Long day

Tina had a huge day today hiking 27.5 miles (from mile 342 to 369.5) climbing 6700 feet and descending 2500.   She's definitely got the twitchy legs tonight!   I tried to get her to try out my Skins compression tights which are supposed to help with that but she was already horizontal and so it was a "no go" ;-)

I had a milder day although it was 100% climb for ~5000 feet over 17.5 miles up to Inspiration Point where I met Tina.  From there we had a bone chilling but thrilling 5.5 mile ride back down to Wrightwood averaging 43mph with a peak speed over 48.    It was getting close to sunset but we were lit up like a Christmas tree with lights and max reflective gear.   It must've been a sight.  :-}

Speaking of Inspiration Point on Highway 2 northeast of LA -- wow, really really awesome.   Unfortunately we had some miscomm with me thinking Tina had pictures and Tina thinking I had pictures!   We'll have to try again when we get back there this afternoon or early tomorrow.

Right now we're in Wrightwood, CA at about 5800 feet.   It's a near perfect hiker town with everything close to everything else and a *very* pro hiker populace.   Very friendly folks up here.   If Tina goes back out tomorrow afternoon it'll be an 84 year old trail angel taking her.   She was one of more than a dozen angels listed at the hardware store (where the hiker register is kept).    They all offered various combinations of rides, internet, laundry, and beds to hikers.   Nice to see.   Tonight we're in a very pleasant four room inn that gives a good discount to PCT hikers.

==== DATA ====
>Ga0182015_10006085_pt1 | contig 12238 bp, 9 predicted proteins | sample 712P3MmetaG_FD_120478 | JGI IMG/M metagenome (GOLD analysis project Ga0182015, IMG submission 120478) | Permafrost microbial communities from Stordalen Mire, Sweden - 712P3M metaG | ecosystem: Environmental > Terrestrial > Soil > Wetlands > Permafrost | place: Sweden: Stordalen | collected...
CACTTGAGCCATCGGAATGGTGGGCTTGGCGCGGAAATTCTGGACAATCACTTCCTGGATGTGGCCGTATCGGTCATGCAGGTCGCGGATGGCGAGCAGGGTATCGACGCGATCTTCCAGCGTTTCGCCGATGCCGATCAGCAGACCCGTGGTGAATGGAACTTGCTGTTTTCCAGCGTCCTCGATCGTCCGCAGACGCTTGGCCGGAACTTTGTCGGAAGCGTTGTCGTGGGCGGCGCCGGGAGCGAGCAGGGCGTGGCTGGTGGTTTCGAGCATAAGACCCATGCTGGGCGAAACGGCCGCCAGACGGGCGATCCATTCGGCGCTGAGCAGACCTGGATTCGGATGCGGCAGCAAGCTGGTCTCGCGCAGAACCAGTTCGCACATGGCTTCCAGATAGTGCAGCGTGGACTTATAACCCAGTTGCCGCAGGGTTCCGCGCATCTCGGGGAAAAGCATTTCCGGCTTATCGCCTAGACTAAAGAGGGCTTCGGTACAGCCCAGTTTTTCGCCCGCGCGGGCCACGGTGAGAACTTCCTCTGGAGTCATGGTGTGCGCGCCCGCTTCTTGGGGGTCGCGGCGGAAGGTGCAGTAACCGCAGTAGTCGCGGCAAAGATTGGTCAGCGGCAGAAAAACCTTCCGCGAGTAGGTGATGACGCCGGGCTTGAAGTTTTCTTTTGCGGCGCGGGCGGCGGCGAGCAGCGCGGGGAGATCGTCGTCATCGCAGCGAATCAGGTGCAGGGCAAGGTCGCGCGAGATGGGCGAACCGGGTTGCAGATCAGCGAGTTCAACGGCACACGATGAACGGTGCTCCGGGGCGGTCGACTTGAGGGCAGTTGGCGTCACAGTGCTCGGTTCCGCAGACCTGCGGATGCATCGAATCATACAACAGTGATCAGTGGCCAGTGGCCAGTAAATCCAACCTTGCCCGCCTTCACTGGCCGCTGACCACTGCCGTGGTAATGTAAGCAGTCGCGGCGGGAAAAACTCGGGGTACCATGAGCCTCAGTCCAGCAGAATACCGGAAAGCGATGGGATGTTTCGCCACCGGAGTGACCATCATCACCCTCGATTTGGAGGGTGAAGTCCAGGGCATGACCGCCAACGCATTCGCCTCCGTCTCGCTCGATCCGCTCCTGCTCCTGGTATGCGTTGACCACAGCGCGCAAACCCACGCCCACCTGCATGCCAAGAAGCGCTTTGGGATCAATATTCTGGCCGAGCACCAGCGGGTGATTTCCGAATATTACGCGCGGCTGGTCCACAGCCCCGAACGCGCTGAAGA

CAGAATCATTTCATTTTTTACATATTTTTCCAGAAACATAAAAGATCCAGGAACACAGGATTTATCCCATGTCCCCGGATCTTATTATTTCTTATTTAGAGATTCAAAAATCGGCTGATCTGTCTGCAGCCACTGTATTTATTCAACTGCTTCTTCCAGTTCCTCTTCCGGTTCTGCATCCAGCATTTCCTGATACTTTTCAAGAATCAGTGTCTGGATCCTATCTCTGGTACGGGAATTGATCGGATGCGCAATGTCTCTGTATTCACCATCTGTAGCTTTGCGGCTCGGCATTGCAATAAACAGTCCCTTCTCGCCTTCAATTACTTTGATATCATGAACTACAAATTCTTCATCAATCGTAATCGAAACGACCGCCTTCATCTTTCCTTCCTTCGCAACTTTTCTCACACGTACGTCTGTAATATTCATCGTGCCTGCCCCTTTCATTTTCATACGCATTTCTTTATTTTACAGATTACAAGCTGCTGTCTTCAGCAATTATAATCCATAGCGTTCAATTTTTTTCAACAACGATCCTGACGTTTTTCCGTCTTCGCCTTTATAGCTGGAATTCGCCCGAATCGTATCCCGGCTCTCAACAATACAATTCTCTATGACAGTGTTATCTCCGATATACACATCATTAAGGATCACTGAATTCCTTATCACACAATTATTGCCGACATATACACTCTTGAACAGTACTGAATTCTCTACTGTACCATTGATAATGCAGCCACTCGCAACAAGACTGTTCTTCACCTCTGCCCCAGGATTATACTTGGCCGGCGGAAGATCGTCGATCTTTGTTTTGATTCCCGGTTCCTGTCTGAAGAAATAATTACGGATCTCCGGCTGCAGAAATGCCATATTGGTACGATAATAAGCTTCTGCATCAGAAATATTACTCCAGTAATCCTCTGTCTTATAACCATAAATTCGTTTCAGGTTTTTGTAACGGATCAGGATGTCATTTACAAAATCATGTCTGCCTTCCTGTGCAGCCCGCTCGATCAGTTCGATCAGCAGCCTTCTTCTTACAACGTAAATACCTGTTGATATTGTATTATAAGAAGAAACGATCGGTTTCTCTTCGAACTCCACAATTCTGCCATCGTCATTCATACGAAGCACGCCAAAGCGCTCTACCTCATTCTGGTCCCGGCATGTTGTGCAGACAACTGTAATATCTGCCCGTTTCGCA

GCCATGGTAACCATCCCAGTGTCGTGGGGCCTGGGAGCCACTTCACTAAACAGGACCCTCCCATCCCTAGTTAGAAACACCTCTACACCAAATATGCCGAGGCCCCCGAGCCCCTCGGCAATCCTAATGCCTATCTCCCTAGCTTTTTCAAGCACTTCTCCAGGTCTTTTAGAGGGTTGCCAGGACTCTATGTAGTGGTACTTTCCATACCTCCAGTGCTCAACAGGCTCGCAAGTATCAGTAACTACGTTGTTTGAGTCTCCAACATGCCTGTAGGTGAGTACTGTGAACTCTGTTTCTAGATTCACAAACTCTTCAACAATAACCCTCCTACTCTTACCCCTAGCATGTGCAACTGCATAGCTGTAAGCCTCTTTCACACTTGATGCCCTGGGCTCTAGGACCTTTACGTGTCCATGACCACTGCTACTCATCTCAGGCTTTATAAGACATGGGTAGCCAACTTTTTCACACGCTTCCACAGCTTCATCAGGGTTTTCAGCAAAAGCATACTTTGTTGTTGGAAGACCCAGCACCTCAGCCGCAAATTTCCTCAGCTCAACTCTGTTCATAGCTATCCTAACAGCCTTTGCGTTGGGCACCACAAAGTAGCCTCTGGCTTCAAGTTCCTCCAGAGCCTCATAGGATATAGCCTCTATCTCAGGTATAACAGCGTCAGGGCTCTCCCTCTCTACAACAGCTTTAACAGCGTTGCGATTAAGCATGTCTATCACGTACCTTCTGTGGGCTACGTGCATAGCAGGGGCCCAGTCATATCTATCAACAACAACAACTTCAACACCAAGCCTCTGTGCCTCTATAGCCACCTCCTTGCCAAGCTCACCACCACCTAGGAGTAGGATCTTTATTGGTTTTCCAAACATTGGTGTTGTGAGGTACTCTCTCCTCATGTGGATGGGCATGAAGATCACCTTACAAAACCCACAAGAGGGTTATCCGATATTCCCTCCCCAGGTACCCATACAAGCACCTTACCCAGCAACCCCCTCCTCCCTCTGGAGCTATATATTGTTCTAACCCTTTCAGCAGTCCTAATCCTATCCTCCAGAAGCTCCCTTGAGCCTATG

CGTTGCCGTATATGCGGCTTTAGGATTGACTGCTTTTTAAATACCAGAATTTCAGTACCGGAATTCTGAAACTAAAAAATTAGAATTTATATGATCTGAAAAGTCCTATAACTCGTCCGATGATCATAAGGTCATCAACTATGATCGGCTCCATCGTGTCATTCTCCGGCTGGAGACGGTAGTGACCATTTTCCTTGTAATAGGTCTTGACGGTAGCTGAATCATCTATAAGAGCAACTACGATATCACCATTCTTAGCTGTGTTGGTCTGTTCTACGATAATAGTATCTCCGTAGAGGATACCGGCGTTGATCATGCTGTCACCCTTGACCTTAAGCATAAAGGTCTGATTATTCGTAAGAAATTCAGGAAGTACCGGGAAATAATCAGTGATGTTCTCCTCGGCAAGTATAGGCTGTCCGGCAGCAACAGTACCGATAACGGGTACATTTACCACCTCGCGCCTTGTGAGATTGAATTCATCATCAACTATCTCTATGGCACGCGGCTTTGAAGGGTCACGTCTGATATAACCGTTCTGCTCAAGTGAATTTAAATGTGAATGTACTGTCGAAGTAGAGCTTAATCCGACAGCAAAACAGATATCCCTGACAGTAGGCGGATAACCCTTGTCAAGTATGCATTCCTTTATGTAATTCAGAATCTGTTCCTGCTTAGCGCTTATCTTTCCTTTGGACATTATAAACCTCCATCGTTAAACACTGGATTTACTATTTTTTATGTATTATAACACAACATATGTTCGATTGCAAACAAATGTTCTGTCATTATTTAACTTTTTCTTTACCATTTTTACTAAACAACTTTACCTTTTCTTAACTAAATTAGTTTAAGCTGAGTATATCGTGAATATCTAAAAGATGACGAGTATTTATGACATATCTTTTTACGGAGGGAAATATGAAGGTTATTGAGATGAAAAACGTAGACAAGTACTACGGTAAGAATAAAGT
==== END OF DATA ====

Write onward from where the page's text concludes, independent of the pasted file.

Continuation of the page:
Changing subjects, let me give a bit of a primer on how we're navigating the trail and how you can look at the very same thing.   We use the maps and GPS data created (for free) by a hiker known as "Halfmile".   He's an awesome guy who does very nice work.   The hallmark of his maps is that they have a blue dots placed every half mile along the depicted trail.   That makes it super easy to see where you are, how much further you have to go to water, campsites, towns, and so on.   His GPS data is then keyed to his maps so when you fire up your handheld GPS you see an exact match to the printed maps.   When I say that Tina hiked from mile X to mile Y, that X and Y are references to Halfmile's maps.   Other maps and data books vary quite a bit from his.   If you like maps or want to understand how things relate, etc, please go to his site: http://www.pctmap.net.

For those of you who use Google Earth, a really nice way to explore the PCT with all of Halfmile's path and waypoint information is by loading his KMZ file: http://www.pctmap.net/pctdownloads/halfmiles_pct_tracks_waypoints.kmz.

Just a few pictures today.   A couple looking back at Cajon Junction (trains trains trains), a typical PCT transit under a railroad and an unidentified salamander (Kevin?).